The continuing decline in oil prices, to levels not seen for more than ten years, has been a major reason for investor nerves and market volatility in recent weeks. Sentiment has always been a major driver of stock prices and this is also true when assessing the impact of a lower oil price on environmental markets.
This is a complex picture and a sizeable knowledge gap has created a significant mismatch between sentiment and reality. For example, it is worth highlighting that far from being the death knell for the sector that some commentators predicted, many listed renewables companies proved resilient and among the strongest performers in our environmental strategy in 2015.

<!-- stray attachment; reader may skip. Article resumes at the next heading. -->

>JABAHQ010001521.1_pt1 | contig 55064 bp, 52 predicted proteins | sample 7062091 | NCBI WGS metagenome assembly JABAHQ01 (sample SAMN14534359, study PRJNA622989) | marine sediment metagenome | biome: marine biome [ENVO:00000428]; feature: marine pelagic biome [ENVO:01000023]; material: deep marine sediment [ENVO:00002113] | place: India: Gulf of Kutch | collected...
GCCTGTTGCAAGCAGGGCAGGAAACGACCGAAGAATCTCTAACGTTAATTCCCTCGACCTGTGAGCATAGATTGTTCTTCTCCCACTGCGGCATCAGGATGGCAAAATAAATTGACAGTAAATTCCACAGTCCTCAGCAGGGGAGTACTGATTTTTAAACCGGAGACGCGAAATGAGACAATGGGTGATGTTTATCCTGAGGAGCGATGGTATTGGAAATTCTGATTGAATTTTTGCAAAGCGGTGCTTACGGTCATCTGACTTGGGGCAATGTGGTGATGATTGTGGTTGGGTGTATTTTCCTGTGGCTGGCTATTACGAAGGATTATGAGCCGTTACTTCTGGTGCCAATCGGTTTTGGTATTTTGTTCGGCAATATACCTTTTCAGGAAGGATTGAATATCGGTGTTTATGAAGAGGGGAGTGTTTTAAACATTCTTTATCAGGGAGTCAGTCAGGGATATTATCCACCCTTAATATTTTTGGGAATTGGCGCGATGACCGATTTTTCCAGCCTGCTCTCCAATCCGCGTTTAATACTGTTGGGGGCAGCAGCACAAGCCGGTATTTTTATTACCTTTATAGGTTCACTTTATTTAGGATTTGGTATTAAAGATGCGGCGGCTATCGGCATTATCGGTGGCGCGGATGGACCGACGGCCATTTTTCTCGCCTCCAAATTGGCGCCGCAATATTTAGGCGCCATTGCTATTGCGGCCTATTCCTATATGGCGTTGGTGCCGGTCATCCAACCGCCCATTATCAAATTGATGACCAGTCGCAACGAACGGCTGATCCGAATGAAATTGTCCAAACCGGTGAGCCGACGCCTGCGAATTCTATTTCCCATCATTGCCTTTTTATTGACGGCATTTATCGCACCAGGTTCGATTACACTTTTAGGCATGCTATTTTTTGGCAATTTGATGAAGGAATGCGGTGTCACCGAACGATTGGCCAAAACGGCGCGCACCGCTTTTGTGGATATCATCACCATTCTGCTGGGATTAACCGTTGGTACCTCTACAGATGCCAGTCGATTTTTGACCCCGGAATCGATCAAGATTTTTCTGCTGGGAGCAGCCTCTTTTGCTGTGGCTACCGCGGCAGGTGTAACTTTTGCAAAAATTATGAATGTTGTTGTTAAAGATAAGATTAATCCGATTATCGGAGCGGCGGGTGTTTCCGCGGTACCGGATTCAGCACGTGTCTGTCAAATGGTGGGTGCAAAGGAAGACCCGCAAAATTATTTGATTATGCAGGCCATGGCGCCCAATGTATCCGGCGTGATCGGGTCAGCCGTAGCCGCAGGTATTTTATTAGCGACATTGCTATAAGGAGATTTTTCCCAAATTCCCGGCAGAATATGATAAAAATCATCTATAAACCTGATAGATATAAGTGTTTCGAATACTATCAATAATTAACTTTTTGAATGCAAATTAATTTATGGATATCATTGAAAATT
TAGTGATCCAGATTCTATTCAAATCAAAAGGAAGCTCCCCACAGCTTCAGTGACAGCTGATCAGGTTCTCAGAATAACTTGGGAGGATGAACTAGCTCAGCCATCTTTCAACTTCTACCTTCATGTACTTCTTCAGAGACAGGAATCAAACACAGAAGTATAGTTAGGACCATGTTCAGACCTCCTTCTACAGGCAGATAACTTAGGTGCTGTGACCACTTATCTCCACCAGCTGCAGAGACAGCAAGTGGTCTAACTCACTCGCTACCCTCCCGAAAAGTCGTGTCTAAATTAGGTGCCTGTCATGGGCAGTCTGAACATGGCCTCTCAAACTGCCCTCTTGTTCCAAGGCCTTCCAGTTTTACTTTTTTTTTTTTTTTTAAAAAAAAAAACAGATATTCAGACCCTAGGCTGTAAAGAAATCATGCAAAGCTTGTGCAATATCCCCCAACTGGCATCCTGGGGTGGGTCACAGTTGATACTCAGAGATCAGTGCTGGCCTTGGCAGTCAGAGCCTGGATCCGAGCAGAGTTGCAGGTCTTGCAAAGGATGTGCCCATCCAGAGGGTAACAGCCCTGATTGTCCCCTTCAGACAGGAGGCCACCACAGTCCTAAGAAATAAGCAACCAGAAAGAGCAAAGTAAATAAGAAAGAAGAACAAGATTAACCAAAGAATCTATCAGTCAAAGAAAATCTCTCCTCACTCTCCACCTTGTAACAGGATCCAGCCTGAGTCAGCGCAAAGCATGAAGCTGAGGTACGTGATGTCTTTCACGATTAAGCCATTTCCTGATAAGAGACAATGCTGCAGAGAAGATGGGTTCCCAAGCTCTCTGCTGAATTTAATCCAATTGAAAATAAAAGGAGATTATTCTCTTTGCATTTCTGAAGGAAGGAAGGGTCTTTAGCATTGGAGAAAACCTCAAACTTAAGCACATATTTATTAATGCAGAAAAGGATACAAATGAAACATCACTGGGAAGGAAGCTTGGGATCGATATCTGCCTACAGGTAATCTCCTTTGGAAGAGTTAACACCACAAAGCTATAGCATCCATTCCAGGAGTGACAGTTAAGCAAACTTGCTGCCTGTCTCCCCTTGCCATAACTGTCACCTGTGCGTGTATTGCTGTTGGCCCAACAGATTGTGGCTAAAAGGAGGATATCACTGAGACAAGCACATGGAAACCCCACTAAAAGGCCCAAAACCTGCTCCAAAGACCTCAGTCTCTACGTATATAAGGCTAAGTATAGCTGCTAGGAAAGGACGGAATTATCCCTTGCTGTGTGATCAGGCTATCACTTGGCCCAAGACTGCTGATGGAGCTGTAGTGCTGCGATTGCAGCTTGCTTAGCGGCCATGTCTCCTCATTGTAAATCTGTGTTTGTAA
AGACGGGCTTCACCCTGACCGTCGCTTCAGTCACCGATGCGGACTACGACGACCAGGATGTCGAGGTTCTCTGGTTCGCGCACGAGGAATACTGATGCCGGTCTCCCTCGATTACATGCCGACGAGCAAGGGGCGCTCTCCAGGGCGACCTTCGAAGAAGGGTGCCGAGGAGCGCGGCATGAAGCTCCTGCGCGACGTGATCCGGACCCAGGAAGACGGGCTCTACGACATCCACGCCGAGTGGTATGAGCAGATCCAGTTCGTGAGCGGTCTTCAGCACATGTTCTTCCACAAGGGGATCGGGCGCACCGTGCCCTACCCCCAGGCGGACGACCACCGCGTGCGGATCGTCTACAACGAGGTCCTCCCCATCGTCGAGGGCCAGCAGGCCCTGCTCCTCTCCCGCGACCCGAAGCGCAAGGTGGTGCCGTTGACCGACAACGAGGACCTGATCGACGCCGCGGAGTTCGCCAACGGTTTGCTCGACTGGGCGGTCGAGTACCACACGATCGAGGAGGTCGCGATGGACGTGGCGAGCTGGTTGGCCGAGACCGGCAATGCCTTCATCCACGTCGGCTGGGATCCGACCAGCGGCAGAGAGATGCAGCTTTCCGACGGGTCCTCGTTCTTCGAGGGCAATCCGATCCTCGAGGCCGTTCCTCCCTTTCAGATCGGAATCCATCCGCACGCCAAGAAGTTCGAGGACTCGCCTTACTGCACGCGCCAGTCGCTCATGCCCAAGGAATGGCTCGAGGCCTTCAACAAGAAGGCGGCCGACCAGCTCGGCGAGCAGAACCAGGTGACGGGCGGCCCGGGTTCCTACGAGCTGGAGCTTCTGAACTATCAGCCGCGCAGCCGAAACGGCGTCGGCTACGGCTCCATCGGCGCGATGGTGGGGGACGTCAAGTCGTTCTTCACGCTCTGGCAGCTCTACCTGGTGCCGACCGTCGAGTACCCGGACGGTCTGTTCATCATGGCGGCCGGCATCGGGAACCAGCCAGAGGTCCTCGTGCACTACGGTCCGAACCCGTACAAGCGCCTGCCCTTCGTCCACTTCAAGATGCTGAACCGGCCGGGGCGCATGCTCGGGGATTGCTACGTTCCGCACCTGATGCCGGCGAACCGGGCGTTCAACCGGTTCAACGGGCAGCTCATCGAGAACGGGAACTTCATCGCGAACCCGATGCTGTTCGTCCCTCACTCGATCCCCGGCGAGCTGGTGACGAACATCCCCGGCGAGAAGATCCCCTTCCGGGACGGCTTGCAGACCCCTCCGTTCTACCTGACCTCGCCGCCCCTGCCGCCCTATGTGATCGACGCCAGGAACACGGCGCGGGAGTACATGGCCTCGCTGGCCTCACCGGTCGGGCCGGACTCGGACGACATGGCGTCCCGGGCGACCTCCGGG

Slowing global GDP growth and improving energy efficiency are slowing the demand for oil. But supply side issues currently dominate. OPEC has decided that it will maintain high levels of production and capacity in Iran, and Libya is coming back on-line. Such high inventories have the potential to overwhelm storage capacity and lead to further price fall. Production from the U.S. shale industry is likely to decline this year - but not as much, or as quickly - as the OPEC producers would like to see.